Tour de France 2014: A guide to the riders jersey classifications

The White Jersey: Young Rider's Classification

The White Jersey
  • Awarded to the rider under 25 years old who takes the shortest combined time to complete all stages of the race.
  • First introduced in 1975, it is the newest of the four classifications.
  • Prize money of €200,000 awarded to winner.
  • Won by 29 different riders, six of whom went on to take the yellow jersey later in their careers.
  • Most recent winner is Colombian, Nairo Quintana, who won it aged 23, also taking King of the Mountains and second overall in the General Classification.

The Polka Dot Jersey: Mountains Classification

The Polka Dot Jersey
  • Commonly known as King of the Mountains.
  • Awarded to the rider with the best points total from the hill climb stages.
  • Points are awarded on a sliding scale, based on finishing position and gradient of the climb.
  • Second oldest classification, introduced in 1933.
  • Current holder is Colombian Nairo Quintana, who claimed a clear victory in 2013, with only Chris Froome coming close.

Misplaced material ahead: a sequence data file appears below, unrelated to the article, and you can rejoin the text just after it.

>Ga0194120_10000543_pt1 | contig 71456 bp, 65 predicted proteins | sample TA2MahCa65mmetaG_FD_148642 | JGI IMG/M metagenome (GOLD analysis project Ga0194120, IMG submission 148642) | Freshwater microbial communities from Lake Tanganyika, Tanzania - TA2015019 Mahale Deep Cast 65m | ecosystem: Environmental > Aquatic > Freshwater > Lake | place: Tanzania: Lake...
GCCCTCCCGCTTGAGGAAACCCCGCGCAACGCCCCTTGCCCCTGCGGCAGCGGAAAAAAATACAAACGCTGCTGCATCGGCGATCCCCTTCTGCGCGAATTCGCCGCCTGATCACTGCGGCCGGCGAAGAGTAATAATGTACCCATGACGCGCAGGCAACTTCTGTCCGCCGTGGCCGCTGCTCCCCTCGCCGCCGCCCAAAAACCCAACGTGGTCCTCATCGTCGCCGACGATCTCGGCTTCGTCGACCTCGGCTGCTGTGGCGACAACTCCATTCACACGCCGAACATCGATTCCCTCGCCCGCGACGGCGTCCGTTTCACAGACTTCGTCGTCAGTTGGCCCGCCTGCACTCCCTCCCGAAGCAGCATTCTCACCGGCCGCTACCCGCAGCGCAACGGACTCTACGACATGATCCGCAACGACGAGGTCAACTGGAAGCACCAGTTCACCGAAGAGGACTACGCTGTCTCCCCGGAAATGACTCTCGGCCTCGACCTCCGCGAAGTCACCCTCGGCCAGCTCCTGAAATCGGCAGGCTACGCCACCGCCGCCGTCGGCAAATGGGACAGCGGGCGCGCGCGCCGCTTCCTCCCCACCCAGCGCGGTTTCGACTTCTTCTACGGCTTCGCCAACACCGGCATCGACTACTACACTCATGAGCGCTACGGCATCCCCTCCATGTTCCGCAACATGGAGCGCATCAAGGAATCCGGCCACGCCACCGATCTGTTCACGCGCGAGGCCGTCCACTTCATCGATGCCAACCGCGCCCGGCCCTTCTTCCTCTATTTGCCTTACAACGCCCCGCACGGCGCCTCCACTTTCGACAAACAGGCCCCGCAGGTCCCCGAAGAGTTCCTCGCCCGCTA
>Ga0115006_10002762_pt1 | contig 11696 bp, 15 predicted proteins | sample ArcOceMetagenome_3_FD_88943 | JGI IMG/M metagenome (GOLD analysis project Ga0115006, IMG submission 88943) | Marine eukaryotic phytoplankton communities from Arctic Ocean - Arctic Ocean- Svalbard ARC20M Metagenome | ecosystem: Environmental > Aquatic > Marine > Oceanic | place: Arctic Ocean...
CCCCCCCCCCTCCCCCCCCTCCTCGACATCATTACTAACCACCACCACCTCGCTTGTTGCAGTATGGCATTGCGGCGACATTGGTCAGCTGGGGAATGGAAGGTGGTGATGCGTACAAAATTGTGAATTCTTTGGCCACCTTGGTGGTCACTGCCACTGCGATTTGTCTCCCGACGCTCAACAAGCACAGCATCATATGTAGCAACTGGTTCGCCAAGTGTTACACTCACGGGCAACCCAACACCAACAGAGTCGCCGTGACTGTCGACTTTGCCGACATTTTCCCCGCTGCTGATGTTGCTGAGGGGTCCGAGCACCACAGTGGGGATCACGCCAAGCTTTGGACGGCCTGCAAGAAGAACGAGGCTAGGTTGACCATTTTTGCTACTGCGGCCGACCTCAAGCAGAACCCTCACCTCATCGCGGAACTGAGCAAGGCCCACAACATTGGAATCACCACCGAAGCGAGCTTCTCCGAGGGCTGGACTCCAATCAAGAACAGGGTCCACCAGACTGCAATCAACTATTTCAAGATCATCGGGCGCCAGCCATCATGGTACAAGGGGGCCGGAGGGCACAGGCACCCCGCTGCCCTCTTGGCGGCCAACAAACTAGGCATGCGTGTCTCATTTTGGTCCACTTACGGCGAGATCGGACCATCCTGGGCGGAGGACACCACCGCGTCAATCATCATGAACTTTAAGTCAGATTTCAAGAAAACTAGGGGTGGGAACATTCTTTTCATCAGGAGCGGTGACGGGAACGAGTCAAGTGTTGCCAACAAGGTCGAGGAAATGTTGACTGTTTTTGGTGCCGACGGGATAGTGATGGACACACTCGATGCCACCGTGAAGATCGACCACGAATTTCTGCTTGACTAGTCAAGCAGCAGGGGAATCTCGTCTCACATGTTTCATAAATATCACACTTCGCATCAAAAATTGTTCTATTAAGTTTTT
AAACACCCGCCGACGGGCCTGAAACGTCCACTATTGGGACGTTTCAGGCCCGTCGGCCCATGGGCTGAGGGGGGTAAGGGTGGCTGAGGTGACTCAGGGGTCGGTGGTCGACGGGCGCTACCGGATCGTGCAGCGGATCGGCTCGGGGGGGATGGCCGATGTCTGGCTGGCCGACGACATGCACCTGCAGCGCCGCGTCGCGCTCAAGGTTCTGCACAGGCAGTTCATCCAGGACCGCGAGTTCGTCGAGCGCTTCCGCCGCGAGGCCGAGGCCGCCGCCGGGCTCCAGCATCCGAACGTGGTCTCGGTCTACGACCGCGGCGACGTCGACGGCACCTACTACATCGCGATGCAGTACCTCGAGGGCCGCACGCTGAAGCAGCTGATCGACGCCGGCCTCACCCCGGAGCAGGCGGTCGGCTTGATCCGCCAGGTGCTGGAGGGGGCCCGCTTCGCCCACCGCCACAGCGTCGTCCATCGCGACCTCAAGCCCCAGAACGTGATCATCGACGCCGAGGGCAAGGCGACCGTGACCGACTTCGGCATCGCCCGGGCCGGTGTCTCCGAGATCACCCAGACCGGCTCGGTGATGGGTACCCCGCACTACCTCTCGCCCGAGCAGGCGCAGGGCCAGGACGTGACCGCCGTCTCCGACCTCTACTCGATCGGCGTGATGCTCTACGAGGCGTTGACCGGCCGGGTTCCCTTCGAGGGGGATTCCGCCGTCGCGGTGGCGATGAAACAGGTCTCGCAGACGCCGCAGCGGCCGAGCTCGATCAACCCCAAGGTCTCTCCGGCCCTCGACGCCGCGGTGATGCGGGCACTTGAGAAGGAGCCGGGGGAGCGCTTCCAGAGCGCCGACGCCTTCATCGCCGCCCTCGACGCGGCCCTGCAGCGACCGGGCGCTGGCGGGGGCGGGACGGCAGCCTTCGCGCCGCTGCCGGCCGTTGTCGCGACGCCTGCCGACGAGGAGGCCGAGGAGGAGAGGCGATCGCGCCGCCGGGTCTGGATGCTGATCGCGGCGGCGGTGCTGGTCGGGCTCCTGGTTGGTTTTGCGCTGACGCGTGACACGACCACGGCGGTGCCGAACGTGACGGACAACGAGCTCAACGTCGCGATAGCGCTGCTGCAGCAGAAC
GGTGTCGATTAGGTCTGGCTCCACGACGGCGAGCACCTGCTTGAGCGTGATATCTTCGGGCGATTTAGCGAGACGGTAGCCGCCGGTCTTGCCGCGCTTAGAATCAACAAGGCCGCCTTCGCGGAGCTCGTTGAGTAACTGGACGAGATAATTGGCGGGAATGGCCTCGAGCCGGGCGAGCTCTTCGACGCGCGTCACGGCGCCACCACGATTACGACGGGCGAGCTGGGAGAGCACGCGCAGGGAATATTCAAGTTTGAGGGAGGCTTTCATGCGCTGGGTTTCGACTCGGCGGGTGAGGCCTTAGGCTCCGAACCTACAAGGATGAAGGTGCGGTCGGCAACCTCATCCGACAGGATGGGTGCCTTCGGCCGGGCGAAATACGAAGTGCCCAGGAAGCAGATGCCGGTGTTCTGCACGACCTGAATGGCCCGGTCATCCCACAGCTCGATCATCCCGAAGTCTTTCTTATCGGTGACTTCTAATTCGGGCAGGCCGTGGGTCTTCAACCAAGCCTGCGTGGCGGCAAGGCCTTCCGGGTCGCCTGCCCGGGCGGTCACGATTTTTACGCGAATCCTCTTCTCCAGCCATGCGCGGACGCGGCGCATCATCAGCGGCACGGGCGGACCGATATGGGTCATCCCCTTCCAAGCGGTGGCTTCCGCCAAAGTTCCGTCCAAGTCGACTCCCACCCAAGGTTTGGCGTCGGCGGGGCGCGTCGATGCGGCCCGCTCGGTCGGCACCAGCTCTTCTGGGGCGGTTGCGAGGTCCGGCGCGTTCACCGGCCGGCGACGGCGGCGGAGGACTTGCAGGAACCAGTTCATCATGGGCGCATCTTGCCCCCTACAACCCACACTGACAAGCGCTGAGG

The Green Jersey: Points Classification

The Green Jersey
  • Also known as the Sprint classification.
  • Brought in in 1953 to mark the 50th anniversary of the race.
  • Encourages riders to break away from the main peloton to increase their points total. They usually leave this to the final throws of the stage.
  • The competition can ran right up until the last sprint on the Champs-Élysées.
  • Most recent winner was Slovakian, Peter Sagan, who dyed his beard green on the last day of the race to celebrate his win.

The Yellow Jersey : General Classification

The Yellow Jersey
  • Awarded to the overall winner of the Tour, with the lowest aggregate time.
  • Usually won by the lead rider of a team, where everyone works for them by reducing their air resistance and controlling pace. Contenders for the jersey usually emerge at the first Time Trial.
  • The leader in the first Tour was awarded a yellow armband, chosen by the magazine that created the Tour which printed its newspapers on yellow paper. Changed to a jersey in 1919.
  • Also known by the French, Maillot Jaune.
  • Sir Bradley Wiggins achieved a British first in 2012 by becoming the the first to wear the jersey over the finish line, having worn it for much of the race.

Click here to read more on the history of the Tour de France